build/core/Makefile:34: *** Prebuilt apk found in PRODUCT_COPY_FILES: vendor/lge/g4-common/proprietary/priv-app/qcrilmsgtunnel/qcrilmsgtunnel.apk:system/priv-app/qcrilmsgtunnel/qcrilmsgtunnel.apk, use BUILD_PREBUILT instead!.
[/CODE]

So, I took a look at g4-common-vendor-blobs.mk:

[CODE]
vendor/lge/g4-common/proprietary/lib/libloc_ds_api.so:system/lib/libloc_ds_api.so \
vendor/lge/g4-common/proprietary/lib/libalhdri.so:system/lib/libalhdri.so \
vendor/lge/g4-common/proprietary/priv-app/qcrilmsgtunnel/qcrilmsgtunnel.apk:system/priv-app/qcrilmsgtunnel/qcrilmsgtunnel.apk \
vendor/lge/g4-common/proprietary/vendor/firmware/libpn547_fw_C9.so:system/vendor/firmware/libpn547_fw_C9.so \
vendor/lge/g4-common/proprietary/vendor/firmware/BCM4335_003.001.009.0117.0620_LGE_P1_EU.hcd:system/vendor/firmware/BCM43…..
[/CODE]

Here we can see that the file in question “qcrilmsgtunnel.apk” is being copied over with the vendor blobs. The error is telling us that we need to install it as a prebuilt app, instead of copying the app over as a normal file. So, I edited out that line in the g4-common-vendor-blobs.mk file, and edited g4-common-vendor.mk by adding it like so:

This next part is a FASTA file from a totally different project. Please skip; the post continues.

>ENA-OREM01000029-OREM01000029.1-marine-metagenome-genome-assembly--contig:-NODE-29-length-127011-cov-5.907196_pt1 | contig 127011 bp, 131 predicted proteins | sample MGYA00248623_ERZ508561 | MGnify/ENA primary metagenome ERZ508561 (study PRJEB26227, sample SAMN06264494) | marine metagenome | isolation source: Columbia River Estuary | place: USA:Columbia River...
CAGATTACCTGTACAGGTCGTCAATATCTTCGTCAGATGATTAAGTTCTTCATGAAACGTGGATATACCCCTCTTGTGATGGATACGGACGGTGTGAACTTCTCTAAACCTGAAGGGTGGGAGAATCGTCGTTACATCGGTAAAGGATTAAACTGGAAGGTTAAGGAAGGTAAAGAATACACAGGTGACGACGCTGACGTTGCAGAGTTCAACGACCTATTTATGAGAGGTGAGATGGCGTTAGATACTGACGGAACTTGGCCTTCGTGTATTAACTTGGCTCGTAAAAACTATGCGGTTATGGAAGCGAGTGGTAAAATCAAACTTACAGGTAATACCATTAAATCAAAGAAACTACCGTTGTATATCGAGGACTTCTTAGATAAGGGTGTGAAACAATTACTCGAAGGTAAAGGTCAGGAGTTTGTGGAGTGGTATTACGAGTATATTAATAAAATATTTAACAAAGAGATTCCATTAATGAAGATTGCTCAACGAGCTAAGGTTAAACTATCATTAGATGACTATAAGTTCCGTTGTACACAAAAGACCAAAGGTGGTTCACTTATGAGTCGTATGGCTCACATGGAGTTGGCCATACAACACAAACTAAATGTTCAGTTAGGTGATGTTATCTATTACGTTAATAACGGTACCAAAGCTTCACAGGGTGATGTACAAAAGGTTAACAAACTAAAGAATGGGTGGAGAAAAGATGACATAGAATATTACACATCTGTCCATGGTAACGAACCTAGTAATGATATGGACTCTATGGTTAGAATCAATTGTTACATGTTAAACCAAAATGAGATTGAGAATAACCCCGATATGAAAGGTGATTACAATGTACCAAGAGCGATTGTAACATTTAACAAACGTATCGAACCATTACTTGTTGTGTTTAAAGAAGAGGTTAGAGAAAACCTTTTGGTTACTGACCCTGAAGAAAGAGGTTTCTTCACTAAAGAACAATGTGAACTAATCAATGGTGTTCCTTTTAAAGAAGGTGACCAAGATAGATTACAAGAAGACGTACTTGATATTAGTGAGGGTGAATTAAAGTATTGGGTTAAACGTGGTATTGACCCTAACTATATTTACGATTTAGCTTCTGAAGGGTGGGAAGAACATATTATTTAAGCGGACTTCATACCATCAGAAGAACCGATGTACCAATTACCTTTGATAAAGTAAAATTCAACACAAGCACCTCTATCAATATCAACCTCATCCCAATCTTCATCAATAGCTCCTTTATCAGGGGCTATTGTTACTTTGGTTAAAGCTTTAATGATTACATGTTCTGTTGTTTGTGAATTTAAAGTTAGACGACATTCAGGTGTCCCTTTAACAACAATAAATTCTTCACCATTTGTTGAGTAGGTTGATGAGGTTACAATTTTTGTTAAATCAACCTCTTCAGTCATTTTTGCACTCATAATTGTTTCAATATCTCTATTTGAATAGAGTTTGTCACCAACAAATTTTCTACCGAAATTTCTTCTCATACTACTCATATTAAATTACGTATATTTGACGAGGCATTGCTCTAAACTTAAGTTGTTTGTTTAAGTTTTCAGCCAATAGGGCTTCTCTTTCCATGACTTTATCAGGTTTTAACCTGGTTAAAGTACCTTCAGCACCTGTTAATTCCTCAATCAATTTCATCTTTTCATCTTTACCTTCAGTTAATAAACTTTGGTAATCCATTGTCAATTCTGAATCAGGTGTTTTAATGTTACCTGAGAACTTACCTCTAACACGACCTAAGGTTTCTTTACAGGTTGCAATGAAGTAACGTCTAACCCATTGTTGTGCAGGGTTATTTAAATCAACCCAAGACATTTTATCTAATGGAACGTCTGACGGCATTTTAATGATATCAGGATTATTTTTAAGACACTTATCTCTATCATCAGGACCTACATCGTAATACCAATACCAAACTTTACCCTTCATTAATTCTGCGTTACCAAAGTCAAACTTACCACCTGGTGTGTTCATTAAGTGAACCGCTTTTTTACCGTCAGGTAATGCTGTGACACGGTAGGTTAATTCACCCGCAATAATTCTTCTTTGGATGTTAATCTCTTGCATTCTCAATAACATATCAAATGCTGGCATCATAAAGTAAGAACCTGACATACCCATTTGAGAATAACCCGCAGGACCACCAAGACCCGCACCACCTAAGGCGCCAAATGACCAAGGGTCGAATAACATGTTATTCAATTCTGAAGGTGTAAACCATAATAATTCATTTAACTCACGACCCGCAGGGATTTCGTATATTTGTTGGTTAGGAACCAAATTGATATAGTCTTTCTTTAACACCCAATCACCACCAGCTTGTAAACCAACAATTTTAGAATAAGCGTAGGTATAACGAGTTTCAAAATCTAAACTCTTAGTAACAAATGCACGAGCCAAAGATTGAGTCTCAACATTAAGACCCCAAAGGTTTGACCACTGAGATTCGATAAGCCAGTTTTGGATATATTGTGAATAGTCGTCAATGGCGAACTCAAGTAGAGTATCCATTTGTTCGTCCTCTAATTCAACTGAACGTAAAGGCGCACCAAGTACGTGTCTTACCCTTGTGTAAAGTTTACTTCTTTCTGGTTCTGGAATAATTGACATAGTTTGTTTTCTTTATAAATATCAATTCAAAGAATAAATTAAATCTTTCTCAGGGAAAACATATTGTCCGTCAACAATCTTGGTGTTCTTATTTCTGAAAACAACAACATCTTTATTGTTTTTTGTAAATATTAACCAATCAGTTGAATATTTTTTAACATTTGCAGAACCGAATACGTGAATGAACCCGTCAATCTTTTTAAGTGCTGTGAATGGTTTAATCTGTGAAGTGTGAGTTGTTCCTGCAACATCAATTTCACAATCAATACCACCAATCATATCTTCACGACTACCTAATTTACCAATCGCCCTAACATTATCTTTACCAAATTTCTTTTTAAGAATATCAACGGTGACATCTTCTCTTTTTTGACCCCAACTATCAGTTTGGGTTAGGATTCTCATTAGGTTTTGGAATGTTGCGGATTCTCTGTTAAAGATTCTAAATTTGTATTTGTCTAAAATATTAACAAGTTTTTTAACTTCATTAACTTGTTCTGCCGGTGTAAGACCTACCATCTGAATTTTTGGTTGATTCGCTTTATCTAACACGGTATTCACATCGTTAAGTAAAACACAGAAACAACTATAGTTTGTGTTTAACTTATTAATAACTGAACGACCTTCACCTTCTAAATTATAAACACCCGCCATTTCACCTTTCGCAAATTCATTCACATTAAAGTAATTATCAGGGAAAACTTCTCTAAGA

[CODE]
PRODUCT_PACKAGES += \
qcrilmsgtunnel \
qcnvitems \
qcrilhook
[/CODE]

Notice that I did not move the apk file around, just redefined how to get it moved into the rom. Well, that took care of that error! 1 down, untold dozens to go!

Linux – keep it simple.

 

Installing the latest PicoLisp on Ubuntu

While testing out The Quiet Learner‘s game, Dr. Theobold, a text based adventure game written in picolisp, I ran into several issues. As discussed previously, I added these issues to the bug tracker on Savannah. Come to find out, the distributed packages for Ubuntu are using version 15.xxx of picolisp, and The Quiet Learner wrote his program for version 16+. We needed to find out if the old version was the culprit, or if there truly were issues in the game.